The extent to which you appreciate James Graham’s adaptation of Boys from the Blackstuff might depend partly on how well you know Alan Bleasdale’s original television series. It consisted of just five episodes, originally transmitted from 10th October to 7th November 1982. They were a follow-up to the one-off The Black Stuff, performed in the Play for Today series in 1980, although it had been filmed in 1978.
A tribute to Bleasdale's imagination that riled the government of the day
It soon developed a cult following and the dates are important, because it’s critique of high levels of unemployment and the personal and social consequences that come with it coincided with the election of Margaret Thatcher in 1979 and the austerity and recession that followed. These Boys, however, are not the miners who experienced the bitter confrontations with her and the police. This black stuff is the tar that the five now out-of-work men used as road builders.
Amy Jane Cook’s impressive set establishes the industrial dockland setting of Liverpool and flexible gantries prove useful in creating various settings for the action, but the grandeur of the huge cranes seems detached from the specifics of the men’s work; part of another industry and another story. It comes into its own, however, in the scenes when the men are lined up answering the same old questions from the benefits agency, like suspects in an identity parade.
The bureaucratic benefits system, and those who administer it with the aim of meeting targets, serves to break down these would-be hard-working men, eroding their dignity and embroiling them in a world of humiliation. However, Director Kate Wasserberg keeps a balance in the moods. The heavy and tragic are contrasted with plenty of wit and humour. Barry Sloane as the unhinged Yosser demonstrates encapsulates this mix, however, his recurring refrain in the original, which became his mantra, is here laboured to death. “Gizza job,” he would say, “Go on, gizzit, go ‘head, giz it if you’ve got it, giz it, I can do it. Giz it then. Go ‘head, gizza job.” The brief scene in which he repeats it ad nauseam to every worker on the street is particularly absurd, but setting that aside he gives a powerful performance as the man driven to anger and tears by the loss of everything he values in life.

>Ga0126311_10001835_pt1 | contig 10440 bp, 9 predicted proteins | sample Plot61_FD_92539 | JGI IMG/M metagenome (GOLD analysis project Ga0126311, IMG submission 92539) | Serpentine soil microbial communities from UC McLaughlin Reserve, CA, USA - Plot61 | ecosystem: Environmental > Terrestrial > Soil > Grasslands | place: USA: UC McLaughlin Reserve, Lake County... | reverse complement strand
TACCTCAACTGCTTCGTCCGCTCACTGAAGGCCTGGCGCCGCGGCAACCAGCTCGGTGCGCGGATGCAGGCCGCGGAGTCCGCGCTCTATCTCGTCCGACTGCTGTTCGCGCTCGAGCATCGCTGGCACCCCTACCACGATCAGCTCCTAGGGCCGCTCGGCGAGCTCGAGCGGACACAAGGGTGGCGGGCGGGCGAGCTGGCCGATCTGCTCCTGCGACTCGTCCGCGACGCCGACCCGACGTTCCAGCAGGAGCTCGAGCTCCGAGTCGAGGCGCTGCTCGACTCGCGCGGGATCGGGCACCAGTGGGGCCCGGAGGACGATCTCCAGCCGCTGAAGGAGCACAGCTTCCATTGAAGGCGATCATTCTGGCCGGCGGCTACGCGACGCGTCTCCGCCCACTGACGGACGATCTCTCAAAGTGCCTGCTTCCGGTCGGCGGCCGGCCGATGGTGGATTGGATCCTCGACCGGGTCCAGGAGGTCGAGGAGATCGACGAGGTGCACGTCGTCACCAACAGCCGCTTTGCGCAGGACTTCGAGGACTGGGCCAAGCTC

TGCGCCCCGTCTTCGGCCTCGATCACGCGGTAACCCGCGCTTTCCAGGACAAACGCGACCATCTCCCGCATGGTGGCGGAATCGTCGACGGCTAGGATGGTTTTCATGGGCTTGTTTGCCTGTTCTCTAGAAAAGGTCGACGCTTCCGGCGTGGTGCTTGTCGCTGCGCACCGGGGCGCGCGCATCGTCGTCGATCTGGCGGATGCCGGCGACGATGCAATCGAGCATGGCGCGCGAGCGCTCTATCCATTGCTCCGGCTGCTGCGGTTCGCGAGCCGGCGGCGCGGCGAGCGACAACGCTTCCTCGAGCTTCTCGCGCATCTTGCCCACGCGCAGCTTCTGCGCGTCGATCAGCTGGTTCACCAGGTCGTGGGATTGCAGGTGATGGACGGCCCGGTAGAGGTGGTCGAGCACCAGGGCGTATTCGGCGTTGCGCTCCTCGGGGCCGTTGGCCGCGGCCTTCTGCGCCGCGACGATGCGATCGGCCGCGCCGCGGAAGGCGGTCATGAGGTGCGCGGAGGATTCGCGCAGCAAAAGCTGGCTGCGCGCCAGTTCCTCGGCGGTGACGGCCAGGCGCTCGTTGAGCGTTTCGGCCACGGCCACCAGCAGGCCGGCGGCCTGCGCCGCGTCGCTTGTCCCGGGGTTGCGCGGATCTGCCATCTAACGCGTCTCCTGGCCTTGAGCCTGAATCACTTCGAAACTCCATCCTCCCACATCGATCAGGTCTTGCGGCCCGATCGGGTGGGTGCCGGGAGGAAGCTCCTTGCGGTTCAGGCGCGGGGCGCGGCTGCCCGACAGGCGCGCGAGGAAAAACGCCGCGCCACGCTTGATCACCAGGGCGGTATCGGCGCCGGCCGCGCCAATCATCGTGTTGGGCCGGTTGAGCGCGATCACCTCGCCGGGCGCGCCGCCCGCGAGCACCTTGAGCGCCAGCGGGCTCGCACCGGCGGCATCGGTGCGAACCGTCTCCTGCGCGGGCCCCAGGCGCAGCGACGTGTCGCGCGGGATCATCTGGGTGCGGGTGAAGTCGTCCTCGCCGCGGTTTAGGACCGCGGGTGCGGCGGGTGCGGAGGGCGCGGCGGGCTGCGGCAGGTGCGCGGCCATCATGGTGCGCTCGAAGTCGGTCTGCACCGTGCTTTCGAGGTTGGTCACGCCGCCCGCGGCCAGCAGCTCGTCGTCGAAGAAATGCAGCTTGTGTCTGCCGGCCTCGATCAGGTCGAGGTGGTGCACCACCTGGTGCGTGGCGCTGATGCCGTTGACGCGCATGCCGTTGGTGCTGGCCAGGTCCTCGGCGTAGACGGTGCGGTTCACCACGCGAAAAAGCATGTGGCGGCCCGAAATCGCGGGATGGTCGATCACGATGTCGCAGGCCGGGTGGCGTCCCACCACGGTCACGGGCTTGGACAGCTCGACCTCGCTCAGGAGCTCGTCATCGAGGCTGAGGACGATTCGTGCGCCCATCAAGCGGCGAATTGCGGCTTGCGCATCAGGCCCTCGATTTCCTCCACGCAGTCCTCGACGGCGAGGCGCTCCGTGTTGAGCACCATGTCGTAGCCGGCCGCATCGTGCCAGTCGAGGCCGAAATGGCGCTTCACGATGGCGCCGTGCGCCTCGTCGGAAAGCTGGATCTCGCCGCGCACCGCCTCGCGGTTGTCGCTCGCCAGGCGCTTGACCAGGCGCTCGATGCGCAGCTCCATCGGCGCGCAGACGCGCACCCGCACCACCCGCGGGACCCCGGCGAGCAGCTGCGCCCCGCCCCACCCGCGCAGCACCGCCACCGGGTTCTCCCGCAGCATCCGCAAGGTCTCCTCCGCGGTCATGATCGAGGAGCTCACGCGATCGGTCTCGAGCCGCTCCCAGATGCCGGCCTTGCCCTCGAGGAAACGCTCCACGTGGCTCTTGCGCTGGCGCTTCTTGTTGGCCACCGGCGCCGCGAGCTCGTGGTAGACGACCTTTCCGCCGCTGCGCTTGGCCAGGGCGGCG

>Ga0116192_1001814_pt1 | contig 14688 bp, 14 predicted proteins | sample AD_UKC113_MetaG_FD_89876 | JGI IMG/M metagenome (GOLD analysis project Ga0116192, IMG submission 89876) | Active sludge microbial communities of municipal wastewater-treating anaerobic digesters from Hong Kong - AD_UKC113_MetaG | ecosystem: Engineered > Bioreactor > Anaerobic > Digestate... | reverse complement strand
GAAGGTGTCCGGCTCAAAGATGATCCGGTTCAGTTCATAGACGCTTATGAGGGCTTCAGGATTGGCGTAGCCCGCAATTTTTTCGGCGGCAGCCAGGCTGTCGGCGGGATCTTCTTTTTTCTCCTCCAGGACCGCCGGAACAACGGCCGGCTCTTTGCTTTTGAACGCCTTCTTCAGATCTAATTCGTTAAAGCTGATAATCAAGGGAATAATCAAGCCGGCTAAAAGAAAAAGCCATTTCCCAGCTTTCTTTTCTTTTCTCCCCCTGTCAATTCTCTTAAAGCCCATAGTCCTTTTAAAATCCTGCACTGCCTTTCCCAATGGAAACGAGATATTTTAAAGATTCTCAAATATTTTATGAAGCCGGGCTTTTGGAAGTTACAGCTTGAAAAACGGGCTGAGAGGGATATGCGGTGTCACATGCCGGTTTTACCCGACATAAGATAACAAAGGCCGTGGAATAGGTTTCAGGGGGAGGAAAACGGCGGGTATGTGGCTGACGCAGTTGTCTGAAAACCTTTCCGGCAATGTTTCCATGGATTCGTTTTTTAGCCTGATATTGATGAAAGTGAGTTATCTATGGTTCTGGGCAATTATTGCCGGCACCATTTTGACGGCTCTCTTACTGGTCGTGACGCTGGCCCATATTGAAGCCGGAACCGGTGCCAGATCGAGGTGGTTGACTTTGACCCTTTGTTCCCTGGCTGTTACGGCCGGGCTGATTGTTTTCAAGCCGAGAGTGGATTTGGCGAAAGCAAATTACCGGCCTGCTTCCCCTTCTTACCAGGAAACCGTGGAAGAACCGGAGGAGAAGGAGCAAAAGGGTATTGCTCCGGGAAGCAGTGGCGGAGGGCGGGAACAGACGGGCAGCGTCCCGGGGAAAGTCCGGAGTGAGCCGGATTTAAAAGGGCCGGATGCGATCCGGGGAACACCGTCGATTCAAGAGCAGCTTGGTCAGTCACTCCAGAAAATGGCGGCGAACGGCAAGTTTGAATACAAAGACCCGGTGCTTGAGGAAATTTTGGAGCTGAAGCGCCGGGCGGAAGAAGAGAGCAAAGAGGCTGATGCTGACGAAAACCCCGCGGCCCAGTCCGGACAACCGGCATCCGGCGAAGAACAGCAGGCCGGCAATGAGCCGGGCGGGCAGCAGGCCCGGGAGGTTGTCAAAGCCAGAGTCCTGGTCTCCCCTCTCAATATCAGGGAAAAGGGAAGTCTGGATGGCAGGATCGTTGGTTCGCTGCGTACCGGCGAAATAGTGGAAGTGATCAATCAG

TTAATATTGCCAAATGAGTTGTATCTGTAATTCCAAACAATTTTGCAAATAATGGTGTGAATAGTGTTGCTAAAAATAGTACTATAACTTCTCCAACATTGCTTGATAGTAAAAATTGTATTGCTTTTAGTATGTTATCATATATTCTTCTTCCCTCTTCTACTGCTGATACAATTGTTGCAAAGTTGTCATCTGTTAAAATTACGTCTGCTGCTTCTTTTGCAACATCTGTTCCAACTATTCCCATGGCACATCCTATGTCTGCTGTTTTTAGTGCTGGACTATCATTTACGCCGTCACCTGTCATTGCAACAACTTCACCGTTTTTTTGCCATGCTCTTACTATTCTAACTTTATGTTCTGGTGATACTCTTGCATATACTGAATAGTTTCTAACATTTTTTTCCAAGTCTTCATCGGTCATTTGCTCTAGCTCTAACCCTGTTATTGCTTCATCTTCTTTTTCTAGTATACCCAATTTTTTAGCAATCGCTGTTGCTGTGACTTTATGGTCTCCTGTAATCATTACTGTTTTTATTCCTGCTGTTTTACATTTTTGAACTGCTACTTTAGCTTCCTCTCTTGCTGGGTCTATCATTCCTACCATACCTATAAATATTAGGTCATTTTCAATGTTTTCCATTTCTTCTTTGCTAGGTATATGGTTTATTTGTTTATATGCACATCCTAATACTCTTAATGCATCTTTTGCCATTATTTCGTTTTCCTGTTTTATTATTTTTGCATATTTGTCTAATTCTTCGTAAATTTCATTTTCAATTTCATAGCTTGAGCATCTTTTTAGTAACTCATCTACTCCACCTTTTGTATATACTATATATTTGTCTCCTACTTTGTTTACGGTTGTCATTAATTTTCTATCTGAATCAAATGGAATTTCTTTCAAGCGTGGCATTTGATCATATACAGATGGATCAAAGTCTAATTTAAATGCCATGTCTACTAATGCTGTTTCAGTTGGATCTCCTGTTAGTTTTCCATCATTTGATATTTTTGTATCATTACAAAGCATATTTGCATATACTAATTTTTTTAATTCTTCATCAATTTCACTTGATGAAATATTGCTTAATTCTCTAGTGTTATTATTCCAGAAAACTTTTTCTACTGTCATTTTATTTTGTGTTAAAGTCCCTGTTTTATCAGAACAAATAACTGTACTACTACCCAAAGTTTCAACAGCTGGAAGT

The rest are in similar situations yet, setting aside the odd dodgy practice, dignity and attachment to principles is a characteristic of these men. This is well illustrated in an emotional exchange between Angie (Lauren O’Neil) and husband Chrissie (Nathan McMullen). By now she is desperate for some income and implores him to take a job he has been offered, but issues of loyalty stand in his way. Snowy (George Caple) similarly sticks to his beliefs in socialism as the way to a brighter future, rather than caving in to the capitalists.
Andrew Schofield as George, a retired man of wisdom and sound advice, captures the joy of his age. He’s a refuge to whom others can turn and a man who’s seen it all before and knows how to live through and overcome troubles and mourn the losses the community suffers. His is the voice the government would like us all to listen to as he encourages us to come to each other’s assistance while they abandon us.
There are further fine performances from the rest of the cast, many doubling up in multiple roles. There also so several more memorable scenes, but as a whole the production lacks cohesion. The series focussed on the story of one of the men in each instalment. This worked well in the original but that episodic approach also dominates this stage version. Effectively this makes for a series of vignettes that lack depth and provide no more than a series of snapshots about what is going on in their lives and how they relate to each other. It serves to introduce the characters, and set the scene, but we have to wait until act two before the biting effects of their circumstances are brought home.
As a trip down memory lane it might have a comfort factor and it's a tribute to Bleasdale's imagination that riled the government of the day.